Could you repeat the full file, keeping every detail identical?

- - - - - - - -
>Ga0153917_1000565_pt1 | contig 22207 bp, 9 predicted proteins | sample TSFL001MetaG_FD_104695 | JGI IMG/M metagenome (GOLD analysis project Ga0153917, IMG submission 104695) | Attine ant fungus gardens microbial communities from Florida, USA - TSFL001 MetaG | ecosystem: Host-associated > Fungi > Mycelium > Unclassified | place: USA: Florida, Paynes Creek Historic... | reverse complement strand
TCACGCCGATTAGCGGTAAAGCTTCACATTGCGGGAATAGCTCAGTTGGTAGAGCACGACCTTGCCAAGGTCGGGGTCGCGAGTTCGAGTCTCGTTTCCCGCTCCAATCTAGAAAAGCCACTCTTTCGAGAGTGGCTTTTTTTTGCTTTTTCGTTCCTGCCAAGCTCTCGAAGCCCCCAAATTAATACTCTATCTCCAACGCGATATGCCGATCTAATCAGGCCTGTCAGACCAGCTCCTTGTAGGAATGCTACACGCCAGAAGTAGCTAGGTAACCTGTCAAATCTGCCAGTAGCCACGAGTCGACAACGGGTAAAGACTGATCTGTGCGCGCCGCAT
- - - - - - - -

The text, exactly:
>Ga0153917_1000565_pt1 | contig 22207 bp, 9 predicted proteins | sample TSFL001MetaG_FD_104695 | JGI IMG/M metagenome (GOLD analysis project Ga0153917, IMG submission 104695) | Attine ant fungus gardens microbial communities from Florida, USA - TSFL001 MetaG | ecosystem: Host-associated > Fungi > Mycelium > Unclassified | place: USA: Florida, Paynes Creek Historic... | reverse complement strand
TCACGCCGATTAGCGGTAAAGCTTCACATTGCGGGAATAGCTCAGTTGGTAGAGCACGACCTTGCCAAGGTCGGGGTCGCGAGTTCGAGTCTCGTTTCCCGCTCCAATCTAGAAAAGCCACTCTTTCGAGAGTGGCTTTTTTTTGCTTTTTCGTTCCTGCCAAGCTCTCGAAGCCCCCAAATTAATACTCTATCTCCAACGCGATATGCCGATCTAATCAGGCCTGTCAGACCAGCTCCTTGTAGGAATGCTACACGCCAGAAGTAGCTAGGTAACCTGTCAAATCTGCCAGTAGCCACGAGTCGACAACGGGTAAAGACTGATCTGTGCGCGCCGCAT